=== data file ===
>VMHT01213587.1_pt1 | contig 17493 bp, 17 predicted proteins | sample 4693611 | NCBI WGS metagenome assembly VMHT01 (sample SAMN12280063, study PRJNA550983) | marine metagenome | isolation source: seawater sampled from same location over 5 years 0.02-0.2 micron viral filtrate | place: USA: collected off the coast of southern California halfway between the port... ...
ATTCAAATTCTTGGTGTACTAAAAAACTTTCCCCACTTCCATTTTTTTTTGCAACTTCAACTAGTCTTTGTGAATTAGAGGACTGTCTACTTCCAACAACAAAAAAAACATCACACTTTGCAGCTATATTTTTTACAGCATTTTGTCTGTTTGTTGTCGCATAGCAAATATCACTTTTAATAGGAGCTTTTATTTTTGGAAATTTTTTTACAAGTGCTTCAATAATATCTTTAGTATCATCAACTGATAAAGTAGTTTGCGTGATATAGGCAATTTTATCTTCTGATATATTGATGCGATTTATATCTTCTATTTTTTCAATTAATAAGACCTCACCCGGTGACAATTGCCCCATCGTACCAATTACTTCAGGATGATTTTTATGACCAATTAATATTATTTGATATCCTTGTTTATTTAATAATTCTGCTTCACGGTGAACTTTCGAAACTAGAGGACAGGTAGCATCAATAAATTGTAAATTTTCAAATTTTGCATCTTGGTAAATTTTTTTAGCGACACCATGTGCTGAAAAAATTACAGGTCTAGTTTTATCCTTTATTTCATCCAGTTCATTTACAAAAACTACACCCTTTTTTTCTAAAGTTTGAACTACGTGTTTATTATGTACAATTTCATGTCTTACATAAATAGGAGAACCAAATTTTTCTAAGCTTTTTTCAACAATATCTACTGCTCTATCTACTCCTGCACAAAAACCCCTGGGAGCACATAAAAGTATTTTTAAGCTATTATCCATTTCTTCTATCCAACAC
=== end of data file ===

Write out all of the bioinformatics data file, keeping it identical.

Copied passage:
>VMHT01213587.1_pt1 | contig 17493 bp, 17 predicted proteins | sample 4693611 | NCBI WGS metagenome assembly VMHT01 (sample SAMN12280063, study PRJNA550983) | marine metagenome | isolation source: seawater sampled from same location over 5 years 0.02-0.2 micron viral filtrate | place: USA: collected off the coast of southern California halfway between the port... ...
ATTCAAATTCTTGGTGTACTAAAAAACTTTCCCCACTTCCATTTTTTTTTGCAACTTCAACTAGTCTTTGTGAATTAGAGGACTGTCTACTTCCAACAACAAAAAAAACATCACACTTTGCAGCTATATTTTTTACAGCATTTTGTCTGTTTGTTGTCGCATAGCAAATATCACTTTTAATAGGAGCTTTTATTTTTGGAAATTTTTTTACAAGTGCTTCAATAATATCTTTAGTATCATCAACTGATAAAGTAGTTTGCGTGATATAGGCAATTTTATCTTCTGATATATTGATGCGATTTATATCTTCTATTTTTTCAATTAATAAGACCTCACCCGGTGACAATTGCCCCATCGTACCAATTACTTCAGGATGATTTTTATGACCAATTAATATTATTTGATATCCTTGTTTATTTAATAATTCTGCTTCACGGTGAACTTTCGAAACTAGAGGACAGGTAGCATCAATAAATTGTAAATTTTCAAATTTTGCATCTTGGTAAATTTTTTTAGCGACACCATGTGCTGAAAAAATTACAGGTCTAGTTTTATCCTTTATTTCATCCAGTTCATTTACAAAAACTACACCCTTTTTTTCTAAAGTTTGAACTACGTGTTTATTATGTACAATTTCATGTCTTACATAAATAGGAGAACCAAATTTTTCTAAGCTTTTTTCAACAATATCTACTGCTCTATCTACTCCTGCACAAAAACCCCTGGGAGCACATAAAAGTATTTTTAAGCTATTATCCATTTCTTCTATCCAACAC